It’s Clematis Time!
When we returned from DC we discovered that the Clematis ‘Jackmanii’ had entered into its peak bloom period.
This clump of Clematis reaches from the ground up to the roof, and then a little bit further. It’s actually three vines, the original and two offspring.
How can anyone resist those big purple flowers?
This may sound like hyperbole, but this burst of Clematis bloom is considered an annual event by the dog walkers and others who regularly pass by on foot. I know because they’ve told me. Really.
This year’s display, while certainly pretty good, is not quite up to the standards of the recent past. The last couple of years the entire wall above was a great mass of rich purple. In the current year, however, patches of white trellis can be seen and the blooms are not so dense.
I suspect that this year’s less spectacular showing is the result of my chronic inability to follow directions. I had gotten the misconception that this Clematis should be cut back by half after blooming, and last year I did so for the first time. However, this was entirely wrong.
I just checked my source, which is The Plant Lovers Guide to Clematis, by Linda Beutler. What the author actually says is that you can cut ‘Jackmanii’ back by half (instead of to 18″) in February and you will get blooms about a month early. Cutting it back in July simply reduced the amount of energy captured by the foliage for the following year’s flower display.
In any case, all the Clematis news isn’t about ‘Jackmanii’. In the Driveway Border, ‘Betty Corning’ is still going strong.
And Clematis ‘Multi-Blue’ is preparing for a second round of blooms. It flowers in May on old growth, then has a burst of new growth producing a new bunch of buds. Nice to see a plant behave like it’s supposed to. ‘Ice Blue’, on the other hand, is resting now after producing a second round of flowers earlier in June.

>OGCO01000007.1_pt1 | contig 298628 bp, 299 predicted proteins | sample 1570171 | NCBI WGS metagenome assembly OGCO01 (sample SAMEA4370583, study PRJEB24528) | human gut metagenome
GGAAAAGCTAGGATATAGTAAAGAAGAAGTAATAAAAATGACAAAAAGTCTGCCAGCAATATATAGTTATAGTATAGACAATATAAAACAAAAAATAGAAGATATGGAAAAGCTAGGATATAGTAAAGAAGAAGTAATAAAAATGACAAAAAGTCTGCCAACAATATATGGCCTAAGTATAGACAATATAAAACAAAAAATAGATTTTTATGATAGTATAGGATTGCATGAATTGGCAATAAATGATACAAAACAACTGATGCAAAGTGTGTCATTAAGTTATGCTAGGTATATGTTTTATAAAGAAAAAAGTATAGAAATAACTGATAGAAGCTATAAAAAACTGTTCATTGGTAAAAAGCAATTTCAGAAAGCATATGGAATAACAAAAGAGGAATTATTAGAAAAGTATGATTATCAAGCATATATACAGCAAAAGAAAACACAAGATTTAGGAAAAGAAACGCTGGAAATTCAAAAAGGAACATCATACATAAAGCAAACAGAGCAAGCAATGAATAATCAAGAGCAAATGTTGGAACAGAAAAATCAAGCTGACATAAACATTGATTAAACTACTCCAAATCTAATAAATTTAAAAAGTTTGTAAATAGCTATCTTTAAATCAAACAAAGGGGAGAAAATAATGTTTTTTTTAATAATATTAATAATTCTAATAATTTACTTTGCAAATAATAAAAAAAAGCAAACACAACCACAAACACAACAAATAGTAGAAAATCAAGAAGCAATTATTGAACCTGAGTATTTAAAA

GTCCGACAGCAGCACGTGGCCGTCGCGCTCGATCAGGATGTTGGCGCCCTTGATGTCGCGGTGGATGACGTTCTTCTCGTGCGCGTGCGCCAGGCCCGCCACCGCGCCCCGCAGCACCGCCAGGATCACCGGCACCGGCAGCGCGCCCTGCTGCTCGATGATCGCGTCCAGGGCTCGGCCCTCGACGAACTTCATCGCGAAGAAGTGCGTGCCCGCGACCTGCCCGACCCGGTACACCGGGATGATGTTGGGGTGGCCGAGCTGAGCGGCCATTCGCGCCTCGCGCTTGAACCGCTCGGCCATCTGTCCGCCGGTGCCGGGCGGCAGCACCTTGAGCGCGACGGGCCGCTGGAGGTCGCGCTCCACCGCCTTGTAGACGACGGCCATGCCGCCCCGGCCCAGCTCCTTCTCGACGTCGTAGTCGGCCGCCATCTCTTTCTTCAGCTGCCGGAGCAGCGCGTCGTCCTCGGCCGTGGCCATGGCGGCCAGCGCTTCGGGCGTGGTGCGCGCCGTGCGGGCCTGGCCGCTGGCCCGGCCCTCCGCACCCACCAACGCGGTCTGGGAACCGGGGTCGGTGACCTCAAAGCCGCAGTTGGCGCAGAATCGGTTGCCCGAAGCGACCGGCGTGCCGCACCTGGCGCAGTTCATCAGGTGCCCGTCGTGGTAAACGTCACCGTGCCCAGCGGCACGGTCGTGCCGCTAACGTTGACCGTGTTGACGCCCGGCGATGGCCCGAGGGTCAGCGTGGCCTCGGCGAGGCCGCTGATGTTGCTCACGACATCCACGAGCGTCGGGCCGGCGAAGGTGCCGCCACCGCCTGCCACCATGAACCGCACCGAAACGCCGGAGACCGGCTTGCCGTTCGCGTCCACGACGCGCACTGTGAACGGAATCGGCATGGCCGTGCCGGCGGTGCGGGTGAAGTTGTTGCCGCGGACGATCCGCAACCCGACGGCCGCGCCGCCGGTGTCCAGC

How are the Clematis doing in your garden these days?
Your clematis look great and I admire that each one has it’s own spot with it’s own support. Mine are left to fend for themselves and it’s a lucky day when the blooms come up and can be seen. I really need to work out a few supports!
I like to spread the wealth around. Supports can be a challenge. For the ‘Jackmanii’ we had to attach wooden lattice to the wall with masonry nails.
I look forward to seeing your wonderful Clematis each year.
I agree with your neighbours – a lovely annual event worth putting on the calendar! 🙂
Bell-shaped clematis is gorgeous, Jason!
I have six. One big white one, three very spindly pink ones, and two new purple ones about 4″ tall. Nothing here that would rival yours. 🙂
Give them time.
Gorgeous! I can believe people stop and remark on its beauty! It wasn’t a great year for the clematises in my gardens–the trellis supporting ‘Nelly Moser’ fell down over the winter, so she’s been slow and not as prolific as usual (I did put the trellis back up), and someone came along and ate all the buds off ‘Jackmanii’! Not sure if was deer or woodchuck. It was the first time that’s ever happened, and hopefully the last! I have to admit that I’ve never cut any of my clematises back–I’m so scared I’ll do it at the wrong time! Normally, it’s a system that’s worked out well for me! (Not sure I’d even be able to find ‘Jackmanii’ in a normal February to cut it back!)
Do you do any fertilizing? I know of people who swear by Epsom salts around their clematis, but I’ve also read that it really does no good and perhaps even harms them.
I don’t use Epsom salts but I give the Clematis a generous helping of compost every year, plus some balanced, slow-release fertilizer.
Really? Why would it be so hard to find?
My thinking is that Jackmanii would be buried under a couple-few feet of snow in a “normal” February, and thus, hard to find! Of course, I barely remember what a normal winter is . . .